Shuttle Discovery cleared for Feb. 24 launch

CBS News

KENNEDY SPACE CENTER, FL--NASA managers Friday cleared the shuttle Discovery for launch next Thursday on a long-delayed space station resupply mission after an exhaustive review of ground processing and unprecedented external tank repairs to fix and prevent potentially dangerous cracks in the ship's external tank like those that derailed a launch try last November.

The shuttle Discovery atop pad 39A at the Kennedy Space Center. (Credit: NASA)
Discovery's six-member crew -- commander Steven Lindsey, pilot Eric Boe, Nicole Stott, Michael Barratt and spacewalkers Stephen Bowen and Alvin Drew -- plans to fly to the Kennedy Space Center Sunday afternoon for the start of the ship's countdown at 3 p.m. EST (GMT-5) Monday.

If all goes well, Discovery will blast off on its 39th and final mission at 4:50:24 p.m. Thursday, more than three-and-a-half months after the ship was grounded to resolve the external tank crack problem.

Along with fixing the tank, NASA also had to revise the mission flight plan to reflect ongoing crew rotations on the space station, the arrival of European and Japanese cargo ships and to train Bowen to replace astronaut Timothy Kopra, the mission's lead spacewalker, after he was injured in a bicycle accident last month near his home in Houston.

"We had a very thorough review today," said Bill Gerstenmaier, director of space operations at NASA headquarters. "The teams have done a great job, I think we're ready to go next week."

He praised the NASA and contractor engineers and technicians who did the troubleshooting, analysis and repairs of Discovery's tank, one of the most challenging examples of shuttle surgery ever attempted so close to launch. Many members of the repair team were called in from Lockheed Martin's Michoud Assembly Facility near New Orleans where the giant tank was built. With only three more shuttle flights planned, the production line has been shut down.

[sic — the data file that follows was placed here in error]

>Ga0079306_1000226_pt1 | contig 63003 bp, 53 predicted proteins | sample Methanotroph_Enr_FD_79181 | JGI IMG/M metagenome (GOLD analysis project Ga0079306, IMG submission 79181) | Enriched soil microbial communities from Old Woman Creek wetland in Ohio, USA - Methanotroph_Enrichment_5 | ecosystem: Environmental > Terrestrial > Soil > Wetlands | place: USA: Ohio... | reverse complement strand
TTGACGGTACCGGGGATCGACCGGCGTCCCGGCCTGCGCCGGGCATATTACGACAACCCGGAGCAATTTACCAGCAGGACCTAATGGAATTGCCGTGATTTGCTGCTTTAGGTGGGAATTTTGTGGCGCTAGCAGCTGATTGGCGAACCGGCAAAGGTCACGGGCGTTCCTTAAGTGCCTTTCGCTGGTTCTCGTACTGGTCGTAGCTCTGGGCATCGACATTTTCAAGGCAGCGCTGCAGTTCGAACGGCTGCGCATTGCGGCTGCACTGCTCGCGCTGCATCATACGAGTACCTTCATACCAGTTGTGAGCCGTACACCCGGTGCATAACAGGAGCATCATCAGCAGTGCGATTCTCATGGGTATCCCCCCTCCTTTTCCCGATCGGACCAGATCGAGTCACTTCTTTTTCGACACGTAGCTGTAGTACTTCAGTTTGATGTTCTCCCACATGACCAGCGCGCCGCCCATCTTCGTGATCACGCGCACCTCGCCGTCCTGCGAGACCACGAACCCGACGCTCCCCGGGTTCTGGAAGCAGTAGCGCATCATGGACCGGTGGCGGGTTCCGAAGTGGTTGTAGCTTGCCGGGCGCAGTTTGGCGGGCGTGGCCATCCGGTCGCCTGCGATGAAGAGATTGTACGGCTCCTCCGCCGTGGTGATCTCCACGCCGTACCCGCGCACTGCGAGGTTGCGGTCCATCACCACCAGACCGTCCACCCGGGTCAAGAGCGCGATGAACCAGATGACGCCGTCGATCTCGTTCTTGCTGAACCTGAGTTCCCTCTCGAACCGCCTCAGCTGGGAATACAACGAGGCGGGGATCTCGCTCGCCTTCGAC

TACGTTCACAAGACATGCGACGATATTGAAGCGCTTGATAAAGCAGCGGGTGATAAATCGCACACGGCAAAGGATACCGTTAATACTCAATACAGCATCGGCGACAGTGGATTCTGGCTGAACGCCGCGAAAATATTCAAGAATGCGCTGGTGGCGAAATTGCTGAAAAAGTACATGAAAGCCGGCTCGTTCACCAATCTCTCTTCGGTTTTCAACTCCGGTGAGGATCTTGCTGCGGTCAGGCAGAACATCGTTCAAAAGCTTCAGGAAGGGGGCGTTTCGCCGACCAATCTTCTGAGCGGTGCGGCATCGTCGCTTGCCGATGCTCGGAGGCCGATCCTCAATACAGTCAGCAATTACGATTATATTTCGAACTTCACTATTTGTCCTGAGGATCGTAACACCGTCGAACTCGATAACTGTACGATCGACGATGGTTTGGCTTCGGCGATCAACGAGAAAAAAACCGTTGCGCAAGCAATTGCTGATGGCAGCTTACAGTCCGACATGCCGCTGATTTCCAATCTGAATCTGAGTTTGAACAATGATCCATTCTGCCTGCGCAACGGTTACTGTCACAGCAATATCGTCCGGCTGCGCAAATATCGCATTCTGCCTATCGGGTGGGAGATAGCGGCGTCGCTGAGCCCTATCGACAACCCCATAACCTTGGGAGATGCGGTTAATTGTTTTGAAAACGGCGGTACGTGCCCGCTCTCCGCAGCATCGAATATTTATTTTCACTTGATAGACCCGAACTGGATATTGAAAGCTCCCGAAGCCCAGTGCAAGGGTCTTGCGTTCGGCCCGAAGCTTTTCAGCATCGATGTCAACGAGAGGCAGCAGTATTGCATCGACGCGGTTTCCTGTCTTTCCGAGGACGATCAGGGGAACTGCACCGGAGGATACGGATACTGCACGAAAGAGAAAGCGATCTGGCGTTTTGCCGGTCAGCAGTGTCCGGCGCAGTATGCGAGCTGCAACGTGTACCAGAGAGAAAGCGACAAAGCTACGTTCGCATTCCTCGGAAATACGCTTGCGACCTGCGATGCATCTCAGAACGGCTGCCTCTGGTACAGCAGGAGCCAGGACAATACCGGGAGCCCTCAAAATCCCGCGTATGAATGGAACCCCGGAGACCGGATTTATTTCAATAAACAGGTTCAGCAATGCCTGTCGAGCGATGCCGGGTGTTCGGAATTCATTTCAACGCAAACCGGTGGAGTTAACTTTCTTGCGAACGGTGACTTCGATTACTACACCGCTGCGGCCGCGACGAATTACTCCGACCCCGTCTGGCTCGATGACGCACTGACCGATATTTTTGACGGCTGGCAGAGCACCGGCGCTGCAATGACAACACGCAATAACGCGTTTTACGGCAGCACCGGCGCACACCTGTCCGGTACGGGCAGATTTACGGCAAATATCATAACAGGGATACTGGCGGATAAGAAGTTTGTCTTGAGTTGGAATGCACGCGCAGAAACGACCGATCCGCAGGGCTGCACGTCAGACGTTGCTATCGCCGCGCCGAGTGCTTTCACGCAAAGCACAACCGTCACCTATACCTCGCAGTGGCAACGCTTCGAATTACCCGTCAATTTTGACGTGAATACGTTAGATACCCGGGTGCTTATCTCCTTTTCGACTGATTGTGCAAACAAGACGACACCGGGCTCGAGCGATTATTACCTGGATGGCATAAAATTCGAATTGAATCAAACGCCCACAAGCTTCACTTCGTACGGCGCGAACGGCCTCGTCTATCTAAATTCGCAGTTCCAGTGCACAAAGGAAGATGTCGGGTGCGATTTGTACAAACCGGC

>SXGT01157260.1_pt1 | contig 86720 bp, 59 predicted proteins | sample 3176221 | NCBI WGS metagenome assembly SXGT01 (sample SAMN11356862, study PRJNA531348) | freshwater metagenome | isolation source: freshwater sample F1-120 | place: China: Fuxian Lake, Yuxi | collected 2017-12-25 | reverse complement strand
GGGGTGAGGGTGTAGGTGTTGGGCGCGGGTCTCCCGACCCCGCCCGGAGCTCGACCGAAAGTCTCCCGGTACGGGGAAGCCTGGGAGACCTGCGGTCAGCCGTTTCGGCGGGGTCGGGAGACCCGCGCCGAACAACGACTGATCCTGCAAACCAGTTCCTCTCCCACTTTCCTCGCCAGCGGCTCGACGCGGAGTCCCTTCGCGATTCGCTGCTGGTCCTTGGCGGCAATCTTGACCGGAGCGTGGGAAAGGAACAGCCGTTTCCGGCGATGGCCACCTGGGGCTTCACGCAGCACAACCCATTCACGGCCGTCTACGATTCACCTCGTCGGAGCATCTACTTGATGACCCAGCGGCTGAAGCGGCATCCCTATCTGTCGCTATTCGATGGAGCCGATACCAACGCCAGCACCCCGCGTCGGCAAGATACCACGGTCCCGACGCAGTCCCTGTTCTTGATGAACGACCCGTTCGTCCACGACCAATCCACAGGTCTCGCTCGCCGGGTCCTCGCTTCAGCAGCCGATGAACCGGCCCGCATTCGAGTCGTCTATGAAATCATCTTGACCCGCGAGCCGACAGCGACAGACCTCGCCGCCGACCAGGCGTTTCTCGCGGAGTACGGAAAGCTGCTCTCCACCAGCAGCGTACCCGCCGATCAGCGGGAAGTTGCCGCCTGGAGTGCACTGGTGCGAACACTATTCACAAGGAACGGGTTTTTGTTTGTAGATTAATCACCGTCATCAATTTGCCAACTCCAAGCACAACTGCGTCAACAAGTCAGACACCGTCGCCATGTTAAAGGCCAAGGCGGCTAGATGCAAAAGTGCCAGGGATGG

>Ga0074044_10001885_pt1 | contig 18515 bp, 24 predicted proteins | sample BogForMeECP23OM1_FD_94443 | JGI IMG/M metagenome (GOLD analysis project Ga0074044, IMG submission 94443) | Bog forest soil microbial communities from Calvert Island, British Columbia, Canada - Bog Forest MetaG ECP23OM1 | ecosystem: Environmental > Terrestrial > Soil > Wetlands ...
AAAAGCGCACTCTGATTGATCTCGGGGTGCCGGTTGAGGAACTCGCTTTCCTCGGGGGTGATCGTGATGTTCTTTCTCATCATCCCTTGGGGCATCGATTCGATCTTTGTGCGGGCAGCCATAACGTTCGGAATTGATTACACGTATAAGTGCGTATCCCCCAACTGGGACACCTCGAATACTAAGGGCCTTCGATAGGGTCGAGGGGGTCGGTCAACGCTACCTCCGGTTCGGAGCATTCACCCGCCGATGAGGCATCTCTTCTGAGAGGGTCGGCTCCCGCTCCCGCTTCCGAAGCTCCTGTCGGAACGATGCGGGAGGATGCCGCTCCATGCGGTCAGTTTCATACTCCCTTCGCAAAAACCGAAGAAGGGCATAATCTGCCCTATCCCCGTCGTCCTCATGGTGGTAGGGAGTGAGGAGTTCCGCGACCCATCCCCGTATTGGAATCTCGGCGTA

"They did a phenomenal job of doing this testing and pulling the work together," Gerstenmaier said. "I couldn't be prouder of what they've done. ... A lot of these folks, some of them in the tank world, were laid off, they were already in other jobs and we called them back to do some of this work. ... There was no question about their dedication. They really want to see this vehicle fly."

The primary goals of the 133rd shuttle mission are to deliver critical spare parts, supplies and a final U.S. module to the International Space Station.

Assuming an on-time launch, Lindsey will guide Discovery to a docking at the station's forward port around 2:16 p.m. on Feb. 26. Two spacewalks are planned, on Feb. 28 and March 2, with attachment of the new storage module in between the EVAs on March 1. Discovery would undock from the station around 7:44 a.m. on March 5 and land back at the Kennedy Space Center around 12:44 p.m. on March 7.

But NASA managers and their Russian counterparts are considering a plan to add a day to Discovery's mission so a Russian Soyuz spacecraft, carrying station commander Scott Kelly, Alexander Kaleri and Oleg Skripochka, could undock, move away and capture photographs and video of the completed station with the shuttle attached, along with a full complement of Russian, European and Japanese cargo craft.

Assuming the fly-around is approved -- and no decisions are expected until after Discovery reaches the space station -- flight planners would insert a new flight day 10 into the crew's March 5 timeline for the Soyuz photo op. Discovery would undock the next day and land in Florida around 11:35 a.m. on March 8.

NASA originally hoped to launch Discovery on Nov. 1, but the flight was delayed to Nov. 5 by bad weather and technical problems.